1. Temple Grandin
Dr. Temple Grandin currently teaches animal science in the College of Agricultural Sciences at Colorado State University (CSU). She's also a renowned livestock scientist, inventor of a number of devices that make livestock handling more humane and an outspoken advocate for autistic individuals (she's a high-functioning autistic woman herself). Dr. Grandin's achievements have been memorialized in a series of books and a film, and Time Magazine even named her among the 100 most influential people in the world in 2010.
2. Spike Lee
Spike Lee is one of America's most famous and, arguably, most historically important African-American filmmakers. He has a long and distinguished filmography, including the well-known films Do the Right Thing, Inside Man, The Original Kings of Comedy, Malcolm X and, more recently, When the Levees Broke. Lee is currently the artistic director of the graduate film program at NYU's Tisch School of the Arts, his alma mater, where he teaches an advanced graduate course on directing.
3. Elinor Ostrom
Dr. Elinor Ostrom teaches political science at Indiana University Bloomington, where she gained notoriety in the academic world for her achievements in political science and economics. Her accomplishments include ground-breaking insights into common property. She was skyrocketed into mainstream fame in 2009, when she became the first woman to ever win the Nobel Prize for Economic Science. But that wasn't actually the first glass ceiling that she shattered - Dr. Ostrom was also the first woman to receive the Johan Skytte Prize in Political Science in 1999.
4. Henry Louis Gates, Jr.
Dr. Henry Louis Gates, Jr. is a professor of African and African American studies at Harvard University. He has gained widespread recognition in the intellectual community as a literary critic, writer and pre-eminent scholar of black culture, but it wasn't until 2009 that the whole world learned his name. Dr. Gates was arrested at his own home by the Cambridge, MA police while they were investigating a possible break in. He used the incident to highlight the ongoing inequalities that black people face in the American justice system, which garnered so much national attention that President Obama invited him to the White House to discuss race relations over a beer.
5. Noam Chomsky
Dr. Noam Chomsky is a legendary figure who teaches at Harvard's rival Cambridge college, the Massachusetts Institute of Technology (MIT). He's an emeritus professor in the Department of Linguistics and Philosophy, where he focuses on syntax, linguistic theory and the philosophy of language. Many people in the academic community view him as the 'father of linguistics,' but he's better known in the mainstream for his radical political views and his outspoken position as a self-declared 'socialist libertarian intellectual.'
6. Maya Angelou
Maya Angelou is a world-renowned poet and author who was called 'America's most visible black female autobiographer' by scholar Joanne Braxton. Her many achievements include receiving a Pulitzer Prize nomination and over 30 honorary academic degrees. Angelou also wrote and delivered former President Clinton's inaugural poem in 1993. She currently teaches American Studies at Wake Forest University, which also runs the Maya Angelou Center for Health Equity through the School of Medicine. The center focuses on providing adequate healthcare for the increasingly diverse U.S. population.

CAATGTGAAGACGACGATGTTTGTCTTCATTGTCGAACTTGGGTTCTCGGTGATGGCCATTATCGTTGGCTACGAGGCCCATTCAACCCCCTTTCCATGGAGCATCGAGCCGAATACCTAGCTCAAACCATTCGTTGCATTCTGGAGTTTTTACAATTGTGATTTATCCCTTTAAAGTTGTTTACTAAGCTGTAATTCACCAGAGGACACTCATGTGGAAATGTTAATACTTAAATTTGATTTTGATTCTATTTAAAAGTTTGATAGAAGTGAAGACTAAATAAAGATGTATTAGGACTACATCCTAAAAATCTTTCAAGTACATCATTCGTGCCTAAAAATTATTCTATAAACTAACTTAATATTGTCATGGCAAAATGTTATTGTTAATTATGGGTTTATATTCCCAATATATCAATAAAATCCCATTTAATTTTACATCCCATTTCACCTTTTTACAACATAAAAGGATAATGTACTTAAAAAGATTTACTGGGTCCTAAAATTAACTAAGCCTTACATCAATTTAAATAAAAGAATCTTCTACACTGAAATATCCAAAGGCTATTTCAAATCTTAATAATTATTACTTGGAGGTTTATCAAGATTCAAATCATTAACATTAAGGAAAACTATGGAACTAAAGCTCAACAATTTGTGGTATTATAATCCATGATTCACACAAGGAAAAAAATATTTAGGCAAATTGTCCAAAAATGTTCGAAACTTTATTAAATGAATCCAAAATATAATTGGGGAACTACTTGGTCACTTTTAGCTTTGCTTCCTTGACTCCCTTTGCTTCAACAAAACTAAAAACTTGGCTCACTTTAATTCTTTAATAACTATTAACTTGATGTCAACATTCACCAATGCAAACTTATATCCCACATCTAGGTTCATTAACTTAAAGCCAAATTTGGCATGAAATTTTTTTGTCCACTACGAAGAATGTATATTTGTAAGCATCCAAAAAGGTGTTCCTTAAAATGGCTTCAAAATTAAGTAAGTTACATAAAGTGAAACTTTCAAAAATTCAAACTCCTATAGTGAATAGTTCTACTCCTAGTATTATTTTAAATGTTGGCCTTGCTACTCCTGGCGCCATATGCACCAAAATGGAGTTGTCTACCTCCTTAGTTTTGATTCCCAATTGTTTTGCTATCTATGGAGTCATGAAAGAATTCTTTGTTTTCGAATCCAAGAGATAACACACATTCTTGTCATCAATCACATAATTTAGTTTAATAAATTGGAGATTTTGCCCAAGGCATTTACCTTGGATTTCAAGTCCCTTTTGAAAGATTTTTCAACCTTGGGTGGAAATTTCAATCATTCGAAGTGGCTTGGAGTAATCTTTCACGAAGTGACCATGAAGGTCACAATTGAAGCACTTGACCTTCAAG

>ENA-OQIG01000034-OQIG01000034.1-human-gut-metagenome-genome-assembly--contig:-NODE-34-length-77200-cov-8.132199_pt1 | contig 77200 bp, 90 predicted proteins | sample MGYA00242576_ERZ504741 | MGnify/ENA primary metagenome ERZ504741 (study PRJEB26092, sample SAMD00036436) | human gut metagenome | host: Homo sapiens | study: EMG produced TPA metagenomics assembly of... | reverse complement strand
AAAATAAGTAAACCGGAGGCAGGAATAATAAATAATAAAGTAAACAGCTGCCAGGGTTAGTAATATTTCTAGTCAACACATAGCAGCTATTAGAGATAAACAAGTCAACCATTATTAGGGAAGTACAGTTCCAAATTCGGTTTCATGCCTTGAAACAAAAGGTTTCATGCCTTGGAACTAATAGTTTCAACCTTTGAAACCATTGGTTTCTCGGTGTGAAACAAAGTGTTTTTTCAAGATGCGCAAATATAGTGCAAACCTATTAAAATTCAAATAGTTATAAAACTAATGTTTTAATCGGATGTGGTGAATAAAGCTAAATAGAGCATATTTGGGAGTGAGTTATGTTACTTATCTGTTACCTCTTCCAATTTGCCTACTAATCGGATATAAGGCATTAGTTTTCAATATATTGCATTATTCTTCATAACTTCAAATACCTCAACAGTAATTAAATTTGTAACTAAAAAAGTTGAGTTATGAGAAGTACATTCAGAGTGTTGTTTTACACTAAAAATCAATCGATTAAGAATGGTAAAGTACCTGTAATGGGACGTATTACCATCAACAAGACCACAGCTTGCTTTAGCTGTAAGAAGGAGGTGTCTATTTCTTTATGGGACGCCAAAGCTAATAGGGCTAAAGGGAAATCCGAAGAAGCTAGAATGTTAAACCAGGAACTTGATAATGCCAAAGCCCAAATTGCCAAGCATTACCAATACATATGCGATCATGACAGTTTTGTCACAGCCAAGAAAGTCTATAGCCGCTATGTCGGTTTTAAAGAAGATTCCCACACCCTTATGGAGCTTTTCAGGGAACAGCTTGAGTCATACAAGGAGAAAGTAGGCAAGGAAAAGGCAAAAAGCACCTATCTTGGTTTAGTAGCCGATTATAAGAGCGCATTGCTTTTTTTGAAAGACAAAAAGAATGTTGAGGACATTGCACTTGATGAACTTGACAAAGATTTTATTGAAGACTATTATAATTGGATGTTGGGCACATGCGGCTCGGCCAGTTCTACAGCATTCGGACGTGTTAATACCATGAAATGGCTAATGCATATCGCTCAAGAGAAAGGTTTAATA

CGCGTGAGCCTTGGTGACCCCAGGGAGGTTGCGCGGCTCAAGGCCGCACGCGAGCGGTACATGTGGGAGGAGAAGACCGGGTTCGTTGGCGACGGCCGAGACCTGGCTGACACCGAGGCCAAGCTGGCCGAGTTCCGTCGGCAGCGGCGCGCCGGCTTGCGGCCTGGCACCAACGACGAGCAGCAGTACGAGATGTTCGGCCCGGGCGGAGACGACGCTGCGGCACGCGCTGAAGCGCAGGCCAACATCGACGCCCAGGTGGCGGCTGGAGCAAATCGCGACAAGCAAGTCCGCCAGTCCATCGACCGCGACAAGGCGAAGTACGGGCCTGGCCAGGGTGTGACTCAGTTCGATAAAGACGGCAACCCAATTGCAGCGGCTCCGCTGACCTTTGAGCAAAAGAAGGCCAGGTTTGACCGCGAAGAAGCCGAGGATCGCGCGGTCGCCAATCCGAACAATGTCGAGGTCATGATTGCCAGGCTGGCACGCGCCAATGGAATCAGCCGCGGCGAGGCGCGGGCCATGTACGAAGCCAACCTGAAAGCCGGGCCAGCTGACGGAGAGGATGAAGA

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7. Jimmy Carter
No list of famous professors would be complete without mentioning former President Jimmy Carter. After his presidency, President Carter became a Distinguished Professor at Emory University, where he still lectures and teaches. He also founded the Carter Center at Emory, which focuses on conflict resolution, protecting human rights, promoting democracy and preventing disease worldwide. In 2002, President Carter was recognized for this work and his many other political and social achievements when he won the Nobel Peace Prize.
8. Madeleine Albright
President Carter isn't the only important political figure who currently graces a classroom. Dr. Madeleine Albright, the first woman to ever become the U.S. Secretary of State, is a professor of diplomacy in the Georgetown University School of Foreign Service. Dr. Albright also taught at Georgetown before her time as Secretary of State, focusing on international affairs and women's studies.
9. Al Gore
Rounding out the list of famous politicians in the classroom is former Vice President Al Gore. Even after losing a bid for presidency against former President George Bush, Jr., Gore stayed in the spotlight through his vocal advocacy for environmental responsibility. In addition to hitting the lecture circuit, Gore produced An Inconvenient Truth, a wildly popular film about the effects of global warming. Gore currently teaches one course at Middle Tennessee State University, 'Community Building: A Comprehensive Family Centered Approach,' where he also started the Gore Research Center. He holds similar single-course teaching positions at Fisk University and Columbia University.
10. Daniel K. N. Johnson
Dr. Daniel K. N. Johnson is an economics professor at Colorado College, but his fame lies in the world of sports. Back in 2000, Dr. Johnson decided to see if he could use economic variables to predict the number of medals each country would win in the summer Olympics. He was eerily accurate, and his continued to be for each summer and winter Olympics ever since - his best rate of accuracy was 97 percent! These predictions have gotten him written up in The Wall Street Journal and gained him notoriety with sports fans all over the world.
Hollywood is bursting with stars who have dabbled in academia - or academics who have dabbled in film. Learn more about James Franco, a renowned actor who is in the process of earning multiple graduate degrees and even does a little teaching on the side.